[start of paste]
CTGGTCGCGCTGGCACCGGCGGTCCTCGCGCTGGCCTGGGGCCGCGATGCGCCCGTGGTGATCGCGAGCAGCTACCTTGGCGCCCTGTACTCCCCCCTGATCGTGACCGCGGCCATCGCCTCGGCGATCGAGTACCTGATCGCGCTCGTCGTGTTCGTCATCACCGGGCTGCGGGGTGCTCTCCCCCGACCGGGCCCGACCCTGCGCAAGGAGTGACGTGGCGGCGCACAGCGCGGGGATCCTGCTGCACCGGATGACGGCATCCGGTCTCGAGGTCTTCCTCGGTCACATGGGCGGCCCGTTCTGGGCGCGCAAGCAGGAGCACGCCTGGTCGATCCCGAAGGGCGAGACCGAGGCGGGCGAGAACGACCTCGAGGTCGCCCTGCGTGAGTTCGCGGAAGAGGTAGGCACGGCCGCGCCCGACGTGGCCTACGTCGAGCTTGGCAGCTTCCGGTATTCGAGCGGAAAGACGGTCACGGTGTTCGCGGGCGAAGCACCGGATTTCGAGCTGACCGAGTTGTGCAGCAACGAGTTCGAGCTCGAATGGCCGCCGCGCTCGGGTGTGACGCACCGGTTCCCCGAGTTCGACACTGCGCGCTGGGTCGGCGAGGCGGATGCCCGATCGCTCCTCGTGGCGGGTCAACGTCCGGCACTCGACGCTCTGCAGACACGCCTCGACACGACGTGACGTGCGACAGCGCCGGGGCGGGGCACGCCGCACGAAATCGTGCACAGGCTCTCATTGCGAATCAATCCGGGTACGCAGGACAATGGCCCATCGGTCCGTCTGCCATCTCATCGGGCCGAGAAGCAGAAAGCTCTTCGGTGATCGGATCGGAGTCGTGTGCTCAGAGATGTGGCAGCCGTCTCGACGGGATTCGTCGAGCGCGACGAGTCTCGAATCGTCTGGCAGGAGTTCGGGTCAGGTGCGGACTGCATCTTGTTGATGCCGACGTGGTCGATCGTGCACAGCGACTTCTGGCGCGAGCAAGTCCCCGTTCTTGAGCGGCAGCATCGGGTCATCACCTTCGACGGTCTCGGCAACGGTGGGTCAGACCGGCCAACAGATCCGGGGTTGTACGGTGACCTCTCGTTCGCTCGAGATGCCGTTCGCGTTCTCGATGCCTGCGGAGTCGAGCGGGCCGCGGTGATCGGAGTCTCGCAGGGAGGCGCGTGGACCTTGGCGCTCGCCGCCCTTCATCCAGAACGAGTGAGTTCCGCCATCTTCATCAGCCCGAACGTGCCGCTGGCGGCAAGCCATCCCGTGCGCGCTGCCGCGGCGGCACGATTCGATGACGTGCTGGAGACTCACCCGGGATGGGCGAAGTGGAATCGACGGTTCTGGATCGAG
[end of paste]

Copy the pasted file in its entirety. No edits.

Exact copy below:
CTGGTCGCGCTGGCACCGGCGGTCCTCGCGCTGGCCTGGGGCCGCGATGCGCCCGTGGTGATCGCGAGCAGCTACCTTGGCGCCCTGTACTCCCCCCTGATCGTGACCGCGGCCATCGCCTCGGCGATCGAGTACCTGATCGCGCTCGTCGTGTTCGTCATCACCGGGCTGCGGGGTGCTCTCCCCCGACCGGGCCCGACCCTGCGCAAGGAGTGACGTGGCGGCGCACAGCGCGGGGATCCTGCTGCACCGGATGACGGCATCCGGTCTCGAGGTCTTCCTCGGTCACATGGGCGGCCCGTTCTGGGCGCGCAAGCAGGAGCACGCCTGGTCGATCCCGAAGGGCGAGACCGAGGCGGGCGAGAACGACCTCGAGGTCGCCCTGCGTGAGTTCGCGGAAGAGGTAGGCACGGCCGCGCCCGACGTGGCCTACGTCGAGCTTGGCAGCTTCCGGTATTCGAGCGGAAAGACGGTCACGGTGTTCGCGGGCGAAGCACCGGATTTCGAGCTGACCGAGTTGTGCAGCAACGAGTTCGAGCTCGAATGGCCGCCGCGCTCGGGTGTGACGCACCGGTTCCCCGAGTTCGACACTGCGCGCTGGGTCGGCGAGGCGGATGCCCGATCGCTCCTCGTGGCGGGTCAACGTCCGGCACTCGACGCTCTGCAGACACGCCTCGACACGACGTGACGTGCGACAGCGCCGGGGCGGGGCACGCCGCACGAAATCGTGCACAGGCTCTCATTGCGAATCAATCCGGGTACGCAGGACAATGGCCCATCGGTCCGTCTGCCATCTCATCGGGCCGAGAAGCAGAAAGCTCTTCGGTGATCGGATCGGAGTCGTGTGCTCAGAGATGTGGCAGCCGTCTCGACGGGATTCGTCGAGCGCGACGAGTCTCGAATCGTCTGGCAGGAGTTCGGGTCAGGTGCGGACTGCATCTTGTTGATGCCGACGTGGTCGATCGTGCACAGCGACTTCTGGCGCGAGCAAGTCCCCGTTCTTGAGCGGCAGCATCGGGTCATCACCTTCGACGGTCTCGGCAACGGTGGGTCAGACCGGCCAACAGATCCGGGGTTGTACGGTGACCTCTCGTTCGCTCGAGATGCCGTTCGCGTTCTCGATGCCTGCGGAGTCGAGCGGGCCGCGGTGATCGGAGTCTCGCAGGGAGGCGCGTGGACCTTGGCGCTCGCCGCCCTTCATCCAGAACGAGTGAGTTCCGCCATCTTCATCAGCCCGAACGTGCCGCTGGCGGCAAGCCATCCCGTGCGCGCTGCCGCGGCGGCACGATTCGATGACGTGCTGGAGACTCACCCGGGATGGGCGAAGTGGAATCGACGGTTCTGGATCGAG